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JOURNAL ARTICLE

Do children with neurological disabilities use more inpatient resources: an observational study

Jin-Xi Yuan, Marian McGowan, Irene Hadjikoumi, Buddhi Pant
Emerging Themes in Epidemiology 2017, 14: 5
28465710

BACKGROUND: Advances in healthcare have improved the survival of children with neurological disabilities (ND). Studies in the US have shown that children with ND use a substantial proportion of resources in children's hospitals, however, little research has been conducted in the UK. We aimed to test the hypothesis that children with neurological disabilities use more inpatient resources than children without neurological disabilities, and to quantify any significant differences in resource use.

METHODS: A retrospective observational study was conducted, looking at the number of hospital admissions, total inpatient days and the reason for admissions for paediatric inpatients from January 1st to March 31st 2015. Inpatients were assigned into one of three groups: children without ND, children with one ND, and children with more than one ND.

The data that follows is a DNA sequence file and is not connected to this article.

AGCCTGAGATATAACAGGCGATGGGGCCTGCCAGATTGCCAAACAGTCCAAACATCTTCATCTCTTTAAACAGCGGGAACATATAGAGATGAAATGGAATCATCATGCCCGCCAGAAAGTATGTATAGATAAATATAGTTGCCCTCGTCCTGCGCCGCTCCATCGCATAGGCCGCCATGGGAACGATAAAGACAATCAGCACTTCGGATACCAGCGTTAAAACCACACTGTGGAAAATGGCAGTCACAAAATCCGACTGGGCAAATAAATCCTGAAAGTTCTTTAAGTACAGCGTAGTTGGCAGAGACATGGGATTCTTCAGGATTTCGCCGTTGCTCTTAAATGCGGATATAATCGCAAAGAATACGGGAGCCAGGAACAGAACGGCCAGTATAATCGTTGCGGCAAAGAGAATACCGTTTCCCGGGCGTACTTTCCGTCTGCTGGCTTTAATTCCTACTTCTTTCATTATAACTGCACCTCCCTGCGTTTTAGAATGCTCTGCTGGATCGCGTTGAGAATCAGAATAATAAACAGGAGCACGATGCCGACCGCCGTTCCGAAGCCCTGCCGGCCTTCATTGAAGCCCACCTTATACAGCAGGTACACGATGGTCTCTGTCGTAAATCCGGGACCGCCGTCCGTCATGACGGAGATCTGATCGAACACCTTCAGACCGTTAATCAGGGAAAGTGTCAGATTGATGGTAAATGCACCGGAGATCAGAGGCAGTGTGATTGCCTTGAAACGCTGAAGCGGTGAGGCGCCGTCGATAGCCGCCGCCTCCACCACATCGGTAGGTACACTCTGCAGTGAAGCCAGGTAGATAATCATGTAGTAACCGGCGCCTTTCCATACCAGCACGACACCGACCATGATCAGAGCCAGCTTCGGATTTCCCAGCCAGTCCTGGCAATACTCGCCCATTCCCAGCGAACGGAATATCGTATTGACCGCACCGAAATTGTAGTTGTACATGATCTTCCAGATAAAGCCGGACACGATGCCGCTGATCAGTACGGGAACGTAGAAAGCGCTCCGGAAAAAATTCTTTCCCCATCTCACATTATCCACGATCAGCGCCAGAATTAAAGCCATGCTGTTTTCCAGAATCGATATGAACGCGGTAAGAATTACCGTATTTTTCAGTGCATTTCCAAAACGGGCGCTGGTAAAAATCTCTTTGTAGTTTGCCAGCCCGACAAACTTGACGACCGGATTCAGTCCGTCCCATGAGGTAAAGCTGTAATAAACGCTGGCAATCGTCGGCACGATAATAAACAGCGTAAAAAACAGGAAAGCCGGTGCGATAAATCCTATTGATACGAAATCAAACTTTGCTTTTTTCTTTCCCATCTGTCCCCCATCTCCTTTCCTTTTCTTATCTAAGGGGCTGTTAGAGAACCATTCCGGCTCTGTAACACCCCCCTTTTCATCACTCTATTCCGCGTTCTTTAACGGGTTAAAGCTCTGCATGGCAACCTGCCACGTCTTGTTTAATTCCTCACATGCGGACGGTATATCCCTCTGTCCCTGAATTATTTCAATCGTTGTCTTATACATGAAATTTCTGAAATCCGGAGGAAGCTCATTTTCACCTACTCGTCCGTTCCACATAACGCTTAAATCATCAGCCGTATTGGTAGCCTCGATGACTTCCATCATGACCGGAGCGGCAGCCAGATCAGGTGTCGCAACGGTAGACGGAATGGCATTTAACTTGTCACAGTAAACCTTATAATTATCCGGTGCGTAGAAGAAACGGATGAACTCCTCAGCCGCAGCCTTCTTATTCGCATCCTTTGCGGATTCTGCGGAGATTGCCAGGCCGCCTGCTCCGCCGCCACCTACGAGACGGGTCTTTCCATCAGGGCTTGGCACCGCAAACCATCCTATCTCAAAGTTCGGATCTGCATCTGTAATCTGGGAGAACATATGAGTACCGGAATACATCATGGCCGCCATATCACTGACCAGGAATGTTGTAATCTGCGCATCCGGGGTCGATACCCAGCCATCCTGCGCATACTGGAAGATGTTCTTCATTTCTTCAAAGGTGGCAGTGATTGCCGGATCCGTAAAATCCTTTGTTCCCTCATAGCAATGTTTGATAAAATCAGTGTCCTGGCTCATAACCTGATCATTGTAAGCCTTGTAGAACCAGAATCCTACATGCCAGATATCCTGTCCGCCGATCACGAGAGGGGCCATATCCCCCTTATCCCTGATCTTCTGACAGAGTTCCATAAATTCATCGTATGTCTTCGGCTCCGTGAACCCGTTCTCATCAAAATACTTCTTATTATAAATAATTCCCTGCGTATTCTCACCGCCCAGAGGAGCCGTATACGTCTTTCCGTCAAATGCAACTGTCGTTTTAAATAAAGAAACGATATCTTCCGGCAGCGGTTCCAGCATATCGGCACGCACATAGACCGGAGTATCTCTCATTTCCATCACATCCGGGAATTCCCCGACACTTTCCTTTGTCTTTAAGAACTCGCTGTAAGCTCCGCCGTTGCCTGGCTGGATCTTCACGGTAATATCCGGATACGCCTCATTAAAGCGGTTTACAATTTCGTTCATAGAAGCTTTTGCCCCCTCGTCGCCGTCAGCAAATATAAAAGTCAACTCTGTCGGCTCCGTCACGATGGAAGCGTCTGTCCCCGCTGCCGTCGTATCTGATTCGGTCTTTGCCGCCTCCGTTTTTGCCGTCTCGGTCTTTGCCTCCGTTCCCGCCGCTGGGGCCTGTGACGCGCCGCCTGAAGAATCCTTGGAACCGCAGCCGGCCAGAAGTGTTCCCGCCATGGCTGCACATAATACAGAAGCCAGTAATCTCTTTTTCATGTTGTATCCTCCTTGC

RESULTS: The sample population included 942 inpatients (mean age 6y 6mo). Children with at least one ND accounted for 15.3% of the inpatients, 17.7% of total hospital inpatient admission episodes, and 27.8% of the total inpatients days. Neurological disability had a statistically significant effect on total hospital admissions (p < 0.001). Neurological disability also had a statistically significant effect on total inpatient days (p < 0.001). Neurological disability increased the length of inpatient stay across medicine, specialties, and surgery.

CONCLUSIONS: Children with ND had more frequent hospital admission episode and longer inpatient stays. We identified a smaller group within this population, with arguably more complex neurological disabilities, children with more than one ND. This group had the highest number of admissions and longest inpatient stays. More frequent hospital admissions and longer inpatient stays may place children with ND at greater risk of the adverse effects of hospitalisations. We recommend further investigations looking at each the effects of the different categories of ND on inpatient resource use, and repeat of this study at a national level and over a longer period of time.

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